That "click" sound that some people like high pitched and others like lower and still others like none at all. Some like it loud and other others muted. All that can be changed a bunch by changing balls. I do not like loud click sounding balls off my white ice insert. Some balls have that click sound and it makes me think they are harder. They may be harder but does that actually translate much to distance control? I am guessing what I "feel" is largely informed by my ears. I think that link between our ears and our heads is why people care so much about sound -- it is a proxy for feel. Putters and putter inserts change the sound interaction with balls. But, at the extremes, I don't imaging any putter making hardly any sound when striking a Srixon Soft Feel ball. And, I do not recall any ball making a "click" off the white hot insert putters.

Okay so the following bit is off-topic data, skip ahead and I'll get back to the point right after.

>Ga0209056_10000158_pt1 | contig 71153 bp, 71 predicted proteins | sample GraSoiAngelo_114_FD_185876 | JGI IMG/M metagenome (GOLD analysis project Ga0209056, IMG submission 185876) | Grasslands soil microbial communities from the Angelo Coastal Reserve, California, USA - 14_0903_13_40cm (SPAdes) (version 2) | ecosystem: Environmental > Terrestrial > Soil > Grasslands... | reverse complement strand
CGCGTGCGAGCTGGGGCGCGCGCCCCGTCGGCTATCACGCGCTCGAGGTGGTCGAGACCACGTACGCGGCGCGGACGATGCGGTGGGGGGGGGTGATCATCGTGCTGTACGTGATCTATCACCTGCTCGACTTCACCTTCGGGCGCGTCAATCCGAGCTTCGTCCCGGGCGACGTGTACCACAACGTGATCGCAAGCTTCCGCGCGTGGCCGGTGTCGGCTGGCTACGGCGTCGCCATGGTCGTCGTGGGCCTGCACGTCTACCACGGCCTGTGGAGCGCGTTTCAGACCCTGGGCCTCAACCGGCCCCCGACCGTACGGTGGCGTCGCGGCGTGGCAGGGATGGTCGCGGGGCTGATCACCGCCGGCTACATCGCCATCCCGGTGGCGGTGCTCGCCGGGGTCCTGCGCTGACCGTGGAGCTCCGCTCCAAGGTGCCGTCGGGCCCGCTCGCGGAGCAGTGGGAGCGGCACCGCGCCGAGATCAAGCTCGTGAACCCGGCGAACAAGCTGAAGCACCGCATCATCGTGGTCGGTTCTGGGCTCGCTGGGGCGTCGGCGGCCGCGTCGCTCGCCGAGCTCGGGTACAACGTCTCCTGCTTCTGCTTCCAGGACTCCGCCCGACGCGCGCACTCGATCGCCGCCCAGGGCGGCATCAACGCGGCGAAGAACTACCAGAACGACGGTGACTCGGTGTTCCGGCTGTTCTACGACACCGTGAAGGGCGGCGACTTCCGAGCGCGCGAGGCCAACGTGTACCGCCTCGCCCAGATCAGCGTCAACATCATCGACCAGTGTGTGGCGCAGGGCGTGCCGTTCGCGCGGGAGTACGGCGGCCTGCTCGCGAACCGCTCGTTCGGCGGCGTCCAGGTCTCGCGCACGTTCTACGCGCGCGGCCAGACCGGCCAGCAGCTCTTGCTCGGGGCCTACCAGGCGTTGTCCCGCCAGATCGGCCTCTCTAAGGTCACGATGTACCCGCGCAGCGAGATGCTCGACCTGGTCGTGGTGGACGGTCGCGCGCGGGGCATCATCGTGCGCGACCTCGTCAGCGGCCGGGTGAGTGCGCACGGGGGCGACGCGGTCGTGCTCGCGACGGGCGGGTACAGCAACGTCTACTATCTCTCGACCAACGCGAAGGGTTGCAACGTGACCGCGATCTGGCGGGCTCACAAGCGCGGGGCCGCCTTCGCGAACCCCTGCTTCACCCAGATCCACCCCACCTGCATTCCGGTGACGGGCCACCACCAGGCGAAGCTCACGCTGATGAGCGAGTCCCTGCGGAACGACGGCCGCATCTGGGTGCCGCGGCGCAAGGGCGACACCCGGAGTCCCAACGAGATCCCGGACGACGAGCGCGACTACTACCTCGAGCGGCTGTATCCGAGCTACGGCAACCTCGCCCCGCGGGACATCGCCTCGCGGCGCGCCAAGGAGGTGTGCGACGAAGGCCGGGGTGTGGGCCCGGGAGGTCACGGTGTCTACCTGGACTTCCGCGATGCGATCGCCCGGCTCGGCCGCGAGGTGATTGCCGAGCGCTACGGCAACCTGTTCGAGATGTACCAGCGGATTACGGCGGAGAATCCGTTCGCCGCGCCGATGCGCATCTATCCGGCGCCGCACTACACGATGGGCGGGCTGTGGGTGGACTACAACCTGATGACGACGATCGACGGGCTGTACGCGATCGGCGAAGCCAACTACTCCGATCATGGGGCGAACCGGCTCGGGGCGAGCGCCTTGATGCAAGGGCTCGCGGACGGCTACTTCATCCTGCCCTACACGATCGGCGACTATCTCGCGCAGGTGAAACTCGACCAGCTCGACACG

Not sure what other grip about with the Ping, but if you want to hear and feel a harder or softer feel when putting your ball, change balls.

My guess is that you will love your new putter. Go out and find the ball that feels (I mean sounds) the best to you on the greens.


I find that the harder covered, "distance" balls make more of a click at impact, whereas the softer, urethane covered balls sound much softer and make more of a dull thud.

Thats one of the reasons why Im such a big fan of the Bridgestone E5.  Its got a soft cover but costs about half of what a tour ball does.